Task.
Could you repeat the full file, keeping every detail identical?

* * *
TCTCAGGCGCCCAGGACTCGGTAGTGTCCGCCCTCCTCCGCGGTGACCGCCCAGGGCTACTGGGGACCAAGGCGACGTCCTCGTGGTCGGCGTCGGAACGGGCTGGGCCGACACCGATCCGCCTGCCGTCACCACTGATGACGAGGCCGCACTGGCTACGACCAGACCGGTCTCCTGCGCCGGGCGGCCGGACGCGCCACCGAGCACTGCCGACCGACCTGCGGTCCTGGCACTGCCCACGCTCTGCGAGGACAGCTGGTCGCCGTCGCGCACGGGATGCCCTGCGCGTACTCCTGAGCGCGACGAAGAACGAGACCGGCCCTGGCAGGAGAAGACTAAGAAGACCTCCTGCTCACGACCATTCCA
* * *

TCTCAGGCGCCCAGGACTCGGTAGTGTCCGCCCTCCTCCGCGGTGACCGCCCAGGGCTACTGGGGACCAAGGCGACGTCCTCGTGGTCGGCGTCGGAACGGGCTGGGCCGACACCGATCCGCCTGCCGTCACCACTGATGACGAGGCCGCACTGGCTACGACCAGACCGGTCTCCTGCGCCGGGCGGCCGGACGCGCCACCGAGCACTGCCGACCGACCTGCGGTCCTGGCACTGCCCACGCTCTGCGAGGACAGCTGGTCGCCGTCGCGCACGGGATGCCCTGCGCGTACTCCTGAGCGCGACGAAGAACGAGACCGGCCCTGGCAGGAGAAGACTAAGAAGACCTCCTGCTCACGACCATTCCA